Resources for Web Planning
Below are links to some articles intended to be helpful starting points for a campus-wide conversation about the possible scope and future of campus web technology, especially with respect to the development of the next iteration of the Fredonia Plan and a related Campus Web Plan that is proposed in the 2009 Web Research: http://bit.ly/2009webreport
These videos and articles offer provocative insights about:
- emerging web technologies, and
- the profound organizational shifts that those technologies are engendering.
The authors/creators of these items are widely considered to be leaders in their respective areas.
Please share this page with any colleagues who may share an interest in these web-related topics. Thank you for your time and interest! I look forward to continuing this campus conversation in 2010.
Jonathan Woolson, University Webmaster
November 28, 2009
Observations about free/open source (F/OSS) platforms:
Free/open source software (F/OSS) web tools are evolving rapidly and becoming very mature: more useful, easier to use, easier to manage, AND more secure than they were even one year ago.
Web 2.0, Enterprise 2.0, & campus business practices:
The web platform is maturing rapidly with standards for business that are essential for sharing information and providing services for daily campus operations. "Web 2.0" is a general term to describe a wide set of online tools that are used to connect people and information quickly.
Web technologies like Google Docs, WordPress blogs, and wikis are examples of inexpensive, powerful online collaboration tools. The combination of those tools and the business practices to support their use is termed "Enterprise 2.0".
Over the past several years, inexpensive, powerful online collaboration Enterprise 2.0 tools have been changing dramatically the business practices of large organizations -- to be easier and faster -- to effectively reduce the coordination effort of organization-wide projects.
Using F/OSS web tools, such as open source wiki and blog platforms, in combination with mainstream, proprietary platforms like Facebook and Twitter, web developers/programmers and web users/editors are accelerating the growth of the highly-interactive, social networking aspects of what technologists term "Web 2.0".
"Web 1.0" describes static web pages that function much like an online brochure -- this type of page requires that a site programmer/editor create the content for a site visitor.
"Web 2.0" describes dynamic web pages that engage an audience with "user-generated content", e.g., allowing user feedback as comments, user postings, etc. Examples include wikis, blogs, forums, and social networking tools.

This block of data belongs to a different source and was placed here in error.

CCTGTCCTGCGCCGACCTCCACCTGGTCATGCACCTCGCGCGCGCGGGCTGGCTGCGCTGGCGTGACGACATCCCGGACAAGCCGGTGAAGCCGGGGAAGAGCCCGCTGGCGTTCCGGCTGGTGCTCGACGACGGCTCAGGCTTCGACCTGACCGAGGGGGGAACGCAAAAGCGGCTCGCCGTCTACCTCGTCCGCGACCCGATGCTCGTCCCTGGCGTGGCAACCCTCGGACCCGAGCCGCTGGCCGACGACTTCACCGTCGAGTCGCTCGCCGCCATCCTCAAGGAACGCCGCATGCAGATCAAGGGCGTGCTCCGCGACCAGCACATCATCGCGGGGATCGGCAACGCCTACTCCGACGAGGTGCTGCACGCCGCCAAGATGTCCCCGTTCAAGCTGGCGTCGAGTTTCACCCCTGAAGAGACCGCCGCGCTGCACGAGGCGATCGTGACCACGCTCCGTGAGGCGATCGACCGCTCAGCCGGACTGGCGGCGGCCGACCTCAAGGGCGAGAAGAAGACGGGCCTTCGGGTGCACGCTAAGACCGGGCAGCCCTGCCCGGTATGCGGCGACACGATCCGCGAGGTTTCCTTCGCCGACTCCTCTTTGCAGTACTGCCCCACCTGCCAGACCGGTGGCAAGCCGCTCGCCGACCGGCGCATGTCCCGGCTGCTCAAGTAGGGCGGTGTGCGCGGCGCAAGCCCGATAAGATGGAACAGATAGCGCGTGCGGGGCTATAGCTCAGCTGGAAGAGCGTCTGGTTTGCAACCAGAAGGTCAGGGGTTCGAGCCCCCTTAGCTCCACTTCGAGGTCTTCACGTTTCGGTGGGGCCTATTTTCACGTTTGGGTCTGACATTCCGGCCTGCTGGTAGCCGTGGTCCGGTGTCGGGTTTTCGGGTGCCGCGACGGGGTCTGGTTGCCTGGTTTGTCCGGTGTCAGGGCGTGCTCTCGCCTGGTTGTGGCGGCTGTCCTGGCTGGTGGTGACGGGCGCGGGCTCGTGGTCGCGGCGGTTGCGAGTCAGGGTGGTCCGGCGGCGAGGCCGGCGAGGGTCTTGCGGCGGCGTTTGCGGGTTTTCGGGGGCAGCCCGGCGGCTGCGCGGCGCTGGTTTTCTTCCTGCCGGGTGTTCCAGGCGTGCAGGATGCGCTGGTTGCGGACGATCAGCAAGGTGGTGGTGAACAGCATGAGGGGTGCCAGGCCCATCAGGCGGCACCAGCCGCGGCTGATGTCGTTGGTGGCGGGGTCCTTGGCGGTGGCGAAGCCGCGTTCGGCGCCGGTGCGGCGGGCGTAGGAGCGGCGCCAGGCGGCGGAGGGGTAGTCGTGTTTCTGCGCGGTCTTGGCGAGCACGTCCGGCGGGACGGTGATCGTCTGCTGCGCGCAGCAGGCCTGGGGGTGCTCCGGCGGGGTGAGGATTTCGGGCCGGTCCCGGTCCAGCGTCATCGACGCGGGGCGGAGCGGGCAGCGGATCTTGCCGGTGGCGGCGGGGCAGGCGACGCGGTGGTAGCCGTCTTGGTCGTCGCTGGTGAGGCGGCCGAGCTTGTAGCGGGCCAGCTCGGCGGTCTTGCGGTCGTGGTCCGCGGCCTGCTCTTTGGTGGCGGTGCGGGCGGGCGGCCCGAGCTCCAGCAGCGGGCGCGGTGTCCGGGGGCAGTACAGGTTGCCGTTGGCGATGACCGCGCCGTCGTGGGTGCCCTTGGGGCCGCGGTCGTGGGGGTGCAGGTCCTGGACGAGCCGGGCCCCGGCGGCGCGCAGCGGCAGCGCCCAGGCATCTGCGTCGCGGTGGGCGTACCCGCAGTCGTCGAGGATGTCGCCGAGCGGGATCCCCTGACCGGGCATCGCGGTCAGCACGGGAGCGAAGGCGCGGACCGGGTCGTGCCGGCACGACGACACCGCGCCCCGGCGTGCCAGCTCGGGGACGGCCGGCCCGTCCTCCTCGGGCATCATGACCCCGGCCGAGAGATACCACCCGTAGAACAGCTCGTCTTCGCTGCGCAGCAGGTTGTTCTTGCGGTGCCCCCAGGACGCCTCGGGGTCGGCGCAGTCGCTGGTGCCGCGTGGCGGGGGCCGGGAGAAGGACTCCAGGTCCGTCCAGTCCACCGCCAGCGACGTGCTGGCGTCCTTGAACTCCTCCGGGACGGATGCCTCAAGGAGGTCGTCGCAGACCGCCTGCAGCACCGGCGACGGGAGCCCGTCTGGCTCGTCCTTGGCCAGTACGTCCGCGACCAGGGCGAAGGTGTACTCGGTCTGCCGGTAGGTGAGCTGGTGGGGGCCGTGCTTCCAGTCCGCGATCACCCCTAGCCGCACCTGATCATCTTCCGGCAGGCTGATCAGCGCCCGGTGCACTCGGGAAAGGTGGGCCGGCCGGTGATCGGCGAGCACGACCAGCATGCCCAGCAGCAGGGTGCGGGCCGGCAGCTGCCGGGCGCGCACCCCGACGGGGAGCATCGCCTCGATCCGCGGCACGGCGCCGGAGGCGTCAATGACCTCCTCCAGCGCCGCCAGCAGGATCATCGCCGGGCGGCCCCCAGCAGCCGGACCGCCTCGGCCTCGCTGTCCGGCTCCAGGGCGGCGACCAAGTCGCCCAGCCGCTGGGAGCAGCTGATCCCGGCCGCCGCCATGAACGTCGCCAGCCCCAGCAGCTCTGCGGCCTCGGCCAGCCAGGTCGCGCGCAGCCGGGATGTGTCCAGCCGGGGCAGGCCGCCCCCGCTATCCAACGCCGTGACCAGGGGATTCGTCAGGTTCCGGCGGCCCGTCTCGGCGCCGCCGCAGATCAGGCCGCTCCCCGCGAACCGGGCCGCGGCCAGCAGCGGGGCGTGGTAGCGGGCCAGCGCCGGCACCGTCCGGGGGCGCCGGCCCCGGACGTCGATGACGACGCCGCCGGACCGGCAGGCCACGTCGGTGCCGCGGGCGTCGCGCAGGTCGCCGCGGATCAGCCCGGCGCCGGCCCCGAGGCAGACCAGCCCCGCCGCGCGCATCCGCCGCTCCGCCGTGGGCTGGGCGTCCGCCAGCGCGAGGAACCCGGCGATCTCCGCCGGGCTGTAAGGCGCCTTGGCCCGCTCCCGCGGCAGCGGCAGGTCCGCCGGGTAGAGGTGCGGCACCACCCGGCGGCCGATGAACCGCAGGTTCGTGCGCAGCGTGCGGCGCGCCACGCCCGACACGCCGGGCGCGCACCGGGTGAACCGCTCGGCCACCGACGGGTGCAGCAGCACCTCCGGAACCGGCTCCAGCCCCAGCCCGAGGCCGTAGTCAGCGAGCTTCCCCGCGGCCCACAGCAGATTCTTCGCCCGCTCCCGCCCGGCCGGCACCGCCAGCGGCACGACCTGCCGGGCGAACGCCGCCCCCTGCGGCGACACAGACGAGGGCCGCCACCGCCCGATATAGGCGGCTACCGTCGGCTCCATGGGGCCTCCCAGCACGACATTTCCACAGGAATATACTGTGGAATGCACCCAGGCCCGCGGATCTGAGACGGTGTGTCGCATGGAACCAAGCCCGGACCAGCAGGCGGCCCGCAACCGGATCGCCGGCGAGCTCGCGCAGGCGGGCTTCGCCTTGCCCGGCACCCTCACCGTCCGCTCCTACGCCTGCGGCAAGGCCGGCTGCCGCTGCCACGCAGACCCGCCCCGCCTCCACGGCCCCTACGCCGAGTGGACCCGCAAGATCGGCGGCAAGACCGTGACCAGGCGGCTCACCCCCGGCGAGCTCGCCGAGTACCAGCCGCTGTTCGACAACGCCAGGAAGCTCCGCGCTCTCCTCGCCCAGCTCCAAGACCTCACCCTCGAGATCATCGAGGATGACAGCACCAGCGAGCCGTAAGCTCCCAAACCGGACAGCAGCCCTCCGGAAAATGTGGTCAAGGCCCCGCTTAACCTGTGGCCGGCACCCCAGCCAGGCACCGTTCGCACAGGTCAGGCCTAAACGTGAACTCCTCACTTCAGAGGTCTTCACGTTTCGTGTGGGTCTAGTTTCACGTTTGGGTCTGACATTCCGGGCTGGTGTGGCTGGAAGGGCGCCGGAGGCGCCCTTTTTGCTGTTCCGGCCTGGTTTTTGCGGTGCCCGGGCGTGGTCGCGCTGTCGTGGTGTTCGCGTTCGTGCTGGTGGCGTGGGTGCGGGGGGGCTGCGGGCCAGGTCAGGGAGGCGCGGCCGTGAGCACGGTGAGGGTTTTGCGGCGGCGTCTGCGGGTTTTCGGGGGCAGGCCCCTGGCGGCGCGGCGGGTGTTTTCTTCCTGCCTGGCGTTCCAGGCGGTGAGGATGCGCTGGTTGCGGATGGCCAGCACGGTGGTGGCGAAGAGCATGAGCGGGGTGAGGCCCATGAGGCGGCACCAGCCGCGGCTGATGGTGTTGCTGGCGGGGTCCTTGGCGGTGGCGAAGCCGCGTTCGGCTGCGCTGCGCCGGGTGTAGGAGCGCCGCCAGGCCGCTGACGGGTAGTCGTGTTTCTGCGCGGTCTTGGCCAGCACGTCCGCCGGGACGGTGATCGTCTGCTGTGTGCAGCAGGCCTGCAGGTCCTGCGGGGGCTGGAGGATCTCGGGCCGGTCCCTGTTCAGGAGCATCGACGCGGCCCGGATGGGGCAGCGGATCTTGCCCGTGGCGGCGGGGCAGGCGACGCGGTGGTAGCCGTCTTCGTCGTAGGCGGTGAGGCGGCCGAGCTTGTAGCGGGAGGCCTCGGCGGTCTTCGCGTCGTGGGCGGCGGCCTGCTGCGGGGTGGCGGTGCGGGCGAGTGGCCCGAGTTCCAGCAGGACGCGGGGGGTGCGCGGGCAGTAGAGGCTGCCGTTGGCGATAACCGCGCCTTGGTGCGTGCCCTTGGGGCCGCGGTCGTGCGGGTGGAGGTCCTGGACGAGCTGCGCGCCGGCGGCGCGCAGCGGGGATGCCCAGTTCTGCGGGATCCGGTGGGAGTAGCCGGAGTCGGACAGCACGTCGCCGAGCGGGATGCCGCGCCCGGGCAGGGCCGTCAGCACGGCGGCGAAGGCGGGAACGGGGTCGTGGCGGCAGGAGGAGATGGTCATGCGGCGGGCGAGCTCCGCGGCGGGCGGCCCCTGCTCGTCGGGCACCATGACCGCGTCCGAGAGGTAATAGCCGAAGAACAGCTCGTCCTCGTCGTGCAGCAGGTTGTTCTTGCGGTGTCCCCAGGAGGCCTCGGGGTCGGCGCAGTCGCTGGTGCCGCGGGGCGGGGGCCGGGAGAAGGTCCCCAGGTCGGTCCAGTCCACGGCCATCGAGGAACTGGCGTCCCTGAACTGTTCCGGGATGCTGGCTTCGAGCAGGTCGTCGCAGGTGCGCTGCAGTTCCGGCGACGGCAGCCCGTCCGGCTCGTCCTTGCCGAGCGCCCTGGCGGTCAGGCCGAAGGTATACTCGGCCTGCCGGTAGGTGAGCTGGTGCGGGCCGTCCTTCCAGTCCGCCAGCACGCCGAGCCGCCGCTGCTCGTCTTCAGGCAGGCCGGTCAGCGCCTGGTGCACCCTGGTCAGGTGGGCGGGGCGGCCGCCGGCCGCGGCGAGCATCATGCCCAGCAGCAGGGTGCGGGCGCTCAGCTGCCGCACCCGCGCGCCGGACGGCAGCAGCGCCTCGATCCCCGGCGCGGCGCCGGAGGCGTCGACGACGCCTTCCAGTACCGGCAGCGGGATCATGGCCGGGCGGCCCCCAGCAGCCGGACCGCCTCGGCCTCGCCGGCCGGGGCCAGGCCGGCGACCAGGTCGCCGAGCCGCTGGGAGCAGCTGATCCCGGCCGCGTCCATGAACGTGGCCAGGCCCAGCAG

Web 2.0-type sites empower visitors to "self-assemble" web content, often operating within a set of expectations or conventions (see Wikipedia's Editing Guidelines: http://en.wikipedia.org/wiki/Wikipedia:Cheatsheet.
To meet the diverse needs of all university users and visitors, a campus-wide web strategy should address both Web 1.0 (marketing), and Web 2.0 (interactive) pages. When a Web 2.0 approach is used to support enterprise business and internal operations, it may be referred to as "Enterprise 2.0".
According to authors Chris Anderson and Dion Hinchcliffe, the maturity of free/open source software (F/OSS) web tools represents a tremendous opportunity for large organizations to improve their efforts at collaboration and overall efficiency. This opportunity is an organizational shift often referred to with the shorthand, “Enterprise 2.0” or “E2.0”.
“Enterprise 2.0 is the term for the technologies and business practices that liberate the workforce from the constraints of legacy communication and productivity tools like email. It provides business managers with access to the right information at the right time through a web of inter-connected applications, services and devices. Enterprise 2.0 makes accessible the collective intelligence of many, translating to a huge competitive advantage in the form of increased innovation, productivity and agility.”
(21 minutes) -- Clay Shirky, 2005
Clay Shirky cites specific examples to show how closed groups and companies will give way to looser networks where small contributors have big roles and fluid cooperation/collaboration replaces rigid planning.
Mr. Shirky offers a compelling case for how changes caused by the intrinsic properties of social web technology may lead to a transformation of human society in ways we haven't seen since Johannes Gutenberg invented movable type which in turn helped to accelerate the European Renaissance, followed by 200 years of social upheaval. Clay Shirky posits that we might reasonably expect about 50 years of socioeconomic upheaval and disruption related to emerging web technology. http://www.shirky.com/bio.html
(Historical accuracy disclaimer: Johannes Gutenberg and/or Laurens Koster are credited with inventing moveable type in the 1440s in Europe, however Bi Sheng is credited with first inventing movable type 400 years prior, in 1041 in China.)